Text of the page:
Consumer Medicine Information
What is in this leaflet
This leaflet answers some common questions about AUSFAM. It does not contain all the available information. It does not take the place of talking to your doctor or pharmacist.
All medicines have benefits and risks. Your doctor has weighed the risks of you taking AUSFAM against the benefits they expect it will have for you.
If you have any concerns about taking this medicine, talk to your doctor or pharmacist.
Keep this leaflet with your medicine.
You may need to read it again.
What AUSFAM is used for
AUSFAM is used to:
- treat peptic ulcers (gastric and duodenal ulcers)
- treat reflux oesophagitis (reflux disease)
- treat a rare condition called Zollinger-Ellison syndrome
- prevent duodenal ulcers and reflux disease from coming back.
AUSFAM is used to heal peptic ulcers. Depending on the position of the ulcer it is called a gastric or duodenal ulcer. A gastric ulcer occurs in the stomach. A duodenal ulcer occurs in the duodenum, which is the tube leading out of the stomach. These ulcers usually cause pain and discomfort (indigestion) which is felt between the navel and the breast bone. The pain may occur before or after meals, or in the middle of the night.
AUSFAM is also used to help stop duodenal ulcers from coming back.
AUSFAM is used to treat reflux oesophagitis, also called reflux disease, and stop it from coming back. This condition is caused by the washing back, or reflux, of food and acid from the stomach into the food pipe, also called the oesophagus. This causes a painful burning sensation in the chest rising up to the throat (heartburn), and usually occurs after eating or at night.
AUSFAM is used to treat a rare condition called Zollinger-Ellison syndrome, where the stomach produces very large amounts of acid, much more than in ulcers and reflux disease.
AUSFAM belongs to a group of medicines called histamine H2-antagonists. These medicines work by reducing the amount of acid made by the stomach. This helps reduce the pain and also allows the ulcer and/or reflux disease to heal in most people.
Your doctor may have prescribed this medicine for another reason.
Ask your doctor if you have any questions about why it has been prescribed for you.
AUSFAM is not recommended for use in children, as the safety and effectiveness of this drug have not been established in children.
This medicine is available only with a doctor's prescription.
There is no evidence that it is addictive.
Before you take it
When you must not take it
Do not take AUSFAM if you are allergic to:
- medicines containing famotidine
- any other histamine H2-antagonist medicine
- any of the ingredients listed at the end of this leaflet.
Some of the symptoms of an allergic reaction may include skin rash, itchiness or hives, swelling of the face, lips or tongue (which may cause difficulty in swallowing), shortness of breath, wheezing or difficulty breathing.
Do not take AUSFAM if you are breastfeeding. This medicine passes into breast milk and may affect your baby.
Do not take it if the expiry date (Exp.) printed on the pack has passed. If you take this medicine after the expiry date has passed, it may not work as well.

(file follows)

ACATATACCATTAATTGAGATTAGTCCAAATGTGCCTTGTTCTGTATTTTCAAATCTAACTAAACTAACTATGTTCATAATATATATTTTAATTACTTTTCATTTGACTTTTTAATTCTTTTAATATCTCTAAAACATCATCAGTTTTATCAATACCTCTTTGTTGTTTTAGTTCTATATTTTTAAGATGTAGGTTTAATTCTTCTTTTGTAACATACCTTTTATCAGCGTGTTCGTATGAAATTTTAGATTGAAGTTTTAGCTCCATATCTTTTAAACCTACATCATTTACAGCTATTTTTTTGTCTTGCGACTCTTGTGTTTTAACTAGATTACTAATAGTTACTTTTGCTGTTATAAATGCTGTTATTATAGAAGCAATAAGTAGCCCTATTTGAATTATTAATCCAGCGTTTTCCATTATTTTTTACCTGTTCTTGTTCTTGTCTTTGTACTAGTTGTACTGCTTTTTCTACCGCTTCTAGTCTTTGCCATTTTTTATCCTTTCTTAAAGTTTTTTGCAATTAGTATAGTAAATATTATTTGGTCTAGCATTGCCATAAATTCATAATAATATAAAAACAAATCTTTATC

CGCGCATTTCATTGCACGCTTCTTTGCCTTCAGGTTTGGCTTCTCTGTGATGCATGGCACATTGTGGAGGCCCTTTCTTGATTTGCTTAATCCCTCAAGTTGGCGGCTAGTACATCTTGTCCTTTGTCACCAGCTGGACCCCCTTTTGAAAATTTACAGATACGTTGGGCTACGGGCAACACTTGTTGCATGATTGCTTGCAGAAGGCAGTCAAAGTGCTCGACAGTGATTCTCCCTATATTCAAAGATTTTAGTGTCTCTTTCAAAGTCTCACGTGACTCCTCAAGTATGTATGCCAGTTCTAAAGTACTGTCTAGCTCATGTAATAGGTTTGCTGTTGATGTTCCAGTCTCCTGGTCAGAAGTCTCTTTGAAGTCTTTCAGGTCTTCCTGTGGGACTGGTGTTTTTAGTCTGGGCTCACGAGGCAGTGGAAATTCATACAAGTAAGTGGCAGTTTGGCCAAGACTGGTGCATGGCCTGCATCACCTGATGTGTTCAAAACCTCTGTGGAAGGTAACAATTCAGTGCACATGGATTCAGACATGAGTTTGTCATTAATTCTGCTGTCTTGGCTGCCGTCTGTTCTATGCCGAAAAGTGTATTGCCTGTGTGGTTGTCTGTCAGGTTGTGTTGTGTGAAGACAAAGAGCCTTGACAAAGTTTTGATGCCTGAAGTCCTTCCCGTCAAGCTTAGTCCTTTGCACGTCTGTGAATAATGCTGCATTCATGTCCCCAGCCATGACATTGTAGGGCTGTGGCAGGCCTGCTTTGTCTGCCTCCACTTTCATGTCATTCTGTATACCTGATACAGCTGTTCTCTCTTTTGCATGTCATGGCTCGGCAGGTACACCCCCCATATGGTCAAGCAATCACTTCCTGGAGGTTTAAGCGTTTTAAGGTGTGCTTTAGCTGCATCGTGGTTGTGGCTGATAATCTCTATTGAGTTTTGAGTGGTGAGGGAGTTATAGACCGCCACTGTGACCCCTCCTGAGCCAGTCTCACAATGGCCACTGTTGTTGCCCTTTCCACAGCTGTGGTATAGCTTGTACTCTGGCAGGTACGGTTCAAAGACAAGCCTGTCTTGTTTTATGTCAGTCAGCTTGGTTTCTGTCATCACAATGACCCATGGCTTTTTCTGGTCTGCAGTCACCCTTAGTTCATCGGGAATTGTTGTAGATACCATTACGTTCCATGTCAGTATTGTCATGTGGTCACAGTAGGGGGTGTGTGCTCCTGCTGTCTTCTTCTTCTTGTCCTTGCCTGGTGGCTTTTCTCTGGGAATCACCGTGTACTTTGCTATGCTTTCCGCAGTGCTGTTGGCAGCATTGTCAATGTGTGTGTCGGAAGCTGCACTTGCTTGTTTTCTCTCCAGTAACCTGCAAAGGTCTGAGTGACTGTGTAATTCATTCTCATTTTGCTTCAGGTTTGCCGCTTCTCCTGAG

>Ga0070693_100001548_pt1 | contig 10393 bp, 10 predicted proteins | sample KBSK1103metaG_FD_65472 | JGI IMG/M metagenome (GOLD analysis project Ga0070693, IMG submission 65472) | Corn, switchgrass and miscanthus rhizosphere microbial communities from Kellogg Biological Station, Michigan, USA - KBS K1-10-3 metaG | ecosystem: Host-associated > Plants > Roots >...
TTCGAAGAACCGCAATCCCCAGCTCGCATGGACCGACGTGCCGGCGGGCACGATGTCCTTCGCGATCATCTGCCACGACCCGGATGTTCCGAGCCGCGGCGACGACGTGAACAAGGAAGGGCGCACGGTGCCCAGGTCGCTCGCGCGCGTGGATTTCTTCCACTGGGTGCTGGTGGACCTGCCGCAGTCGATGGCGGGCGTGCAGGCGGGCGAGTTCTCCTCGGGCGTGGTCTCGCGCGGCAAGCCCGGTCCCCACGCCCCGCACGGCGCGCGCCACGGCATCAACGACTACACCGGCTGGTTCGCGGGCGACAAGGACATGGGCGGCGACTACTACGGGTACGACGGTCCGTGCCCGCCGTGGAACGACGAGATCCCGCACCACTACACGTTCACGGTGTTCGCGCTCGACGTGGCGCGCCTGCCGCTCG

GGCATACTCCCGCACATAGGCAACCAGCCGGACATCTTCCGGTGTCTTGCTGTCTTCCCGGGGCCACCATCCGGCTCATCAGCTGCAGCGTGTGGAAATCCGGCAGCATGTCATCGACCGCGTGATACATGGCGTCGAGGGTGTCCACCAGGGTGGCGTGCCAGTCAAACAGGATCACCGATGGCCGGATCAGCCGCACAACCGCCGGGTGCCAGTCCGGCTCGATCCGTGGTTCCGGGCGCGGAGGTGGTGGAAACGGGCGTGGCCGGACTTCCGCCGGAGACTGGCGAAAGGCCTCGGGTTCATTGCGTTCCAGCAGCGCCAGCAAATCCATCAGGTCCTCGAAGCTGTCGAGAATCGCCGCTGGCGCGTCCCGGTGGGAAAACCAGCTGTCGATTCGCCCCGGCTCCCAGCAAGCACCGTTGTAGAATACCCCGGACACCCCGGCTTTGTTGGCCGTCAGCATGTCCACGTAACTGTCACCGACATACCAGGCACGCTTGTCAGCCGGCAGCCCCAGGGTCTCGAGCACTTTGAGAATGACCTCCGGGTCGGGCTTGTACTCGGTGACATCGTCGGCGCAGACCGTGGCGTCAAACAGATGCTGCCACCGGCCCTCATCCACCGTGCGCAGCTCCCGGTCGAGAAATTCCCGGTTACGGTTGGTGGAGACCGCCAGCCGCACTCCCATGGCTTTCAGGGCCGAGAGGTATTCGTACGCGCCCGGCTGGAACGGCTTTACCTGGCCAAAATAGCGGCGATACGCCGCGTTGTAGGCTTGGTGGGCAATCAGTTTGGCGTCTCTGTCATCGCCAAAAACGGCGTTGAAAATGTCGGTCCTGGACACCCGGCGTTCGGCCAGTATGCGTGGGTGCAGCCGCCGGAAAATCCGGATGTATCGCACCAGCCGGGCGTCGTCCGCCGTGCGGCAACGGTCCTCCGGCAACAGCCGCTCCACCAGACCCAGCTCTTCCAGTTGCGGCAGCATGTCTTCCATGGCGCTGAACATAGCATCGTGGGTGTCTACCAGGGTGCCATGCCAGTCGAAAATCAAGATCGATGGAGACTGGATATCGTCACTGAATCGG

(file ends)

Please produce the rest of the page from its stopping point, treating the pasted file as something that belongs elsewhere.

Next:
Do not take AUSFAM if the packaging shows signs of tampering or the tablets do not look quite right.
Before you start to take it
Tell your doctor if you are allergic to any other medicines, foods, dyes or preservatives.
Tell your doctor if you are pregnant or plan to become pregnant. Your doctor will discuss the risks and benefits of taking AUSFAM during pregnancy.
Tell your doctor if you have kidney problems or any other medical conditions.
If you have not told your doctor about any of the above, tell them before you start taking AUSFAM.
Taking other medicines
Tell your doctor if you are taking any other medicines, including any that you buy without a prescription from a pharmacy, supermarket or health food shop.
Some medicines may affect the way other medicines work. However, AUSFAM has not been shown to interfere with other medicines.
How to take it
How much to take
Your doctor will tell you how many tablets you need to take each day and when to take them. This depends on your condition.
To heal peptic ulcers, the usual dose is one 40 mg tablet taken at night.
To help stop duodenal ulcers from coming back, the usual dose is one 20 mg tablet taken at night.
For Zollinger-Ellison syndrome the dose depends on how much acid your stomach is producing. Your doctor will decide how much you need to take.
The usual dose for the treatment and maintenance of reflux disease is one 20 mg tablet taken twice a day.
If you have kidney disease, the doctor may prescribe a lower dose.
Follow all directions given to you by your doctor and pharmacist carefully.
If you forget to take it
If it is almost time for your next dose, skip the dose you missed and take your next dose when you are meant to.
Otherwise, take the missed dose as soon as you remember, and then go back to taking your tablets as you would normally.
Do not take two doses at a time to make up for the dose you missed.
If you are not sure what to do, ask your doctor or pharmacist.
When to take it
If you are taking one dose a day, take the tablet at night. If you are taking two doses a day, take one dose in the morning and one at night.
AUSFAM can be taken with or without food.
Swallow it with a glass of water.
How long to take it for
For peptic ulcers, AUSFAM needs to be taken for 4 to 8 weeks.
Do not stop taking AUSFAM, even if you feel better unless advised by your doctor. Stopping your tablets too early may let the ulcer come back.